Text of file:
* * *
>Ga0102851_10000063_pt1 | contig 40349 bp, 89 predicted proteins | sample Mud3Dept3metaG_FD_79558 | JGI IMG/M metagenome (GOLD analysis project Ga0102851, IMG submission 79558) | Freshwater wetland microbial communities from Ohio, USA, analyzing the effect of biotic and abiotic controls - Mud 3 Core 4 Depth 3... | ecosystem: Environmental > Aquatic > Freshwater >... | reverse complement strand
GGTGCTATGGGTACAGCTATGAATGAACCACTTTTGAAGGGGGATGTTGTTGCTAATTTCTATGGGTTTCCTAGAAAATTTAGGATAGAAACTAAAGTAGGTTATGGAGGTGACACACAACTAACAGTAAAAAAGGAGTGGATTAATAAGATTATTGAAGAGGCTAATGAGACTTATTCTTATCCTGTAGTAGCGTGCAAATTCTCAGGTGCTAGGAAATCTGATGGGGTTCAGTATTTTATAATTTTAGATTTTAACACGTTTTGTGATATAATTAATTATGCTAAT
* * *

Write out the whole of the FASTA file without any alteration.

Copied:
>Ga0102851_10000063_pt1 | contig 40349 bp, 89 predicted proteins | sample Mud3Dept3metaG_FD_79558 | JGI IMG/M metagenome (GOLD analysis project Ga0102851, IMG submission 79558) | Freshwater wetland microbial communities from Ohio, USA, analyzing the effect of biotic and abiotic controls - Mud 3 Core 4 Depth 3... | ecosystem: Environmental > Aquatic > Freshwater >... | reverse complement strand
GGTGCTATGGGTACAGCTATGAATGAACCACTTTTGAAGGGGGATGTTGTTGCTAATTTCTATGGGTTTCCTAGAAAATTTAGGATAGAAACTAAAGTAGGTTATGGAGGTGACACACAACTAACAGTAAAAAAGGAGTGGATTAATAAGATTATTGAAGAGGCTAATGAGACTTATTCTTATCCTGTAGTAGCGTGCAAATTCTCAGGTGCTAGGAAATCTGATGGGGTTCAGTATTTTATAATTTTAGATTTTAACACGTTTTGTGATATAATTAATTATGCTAAT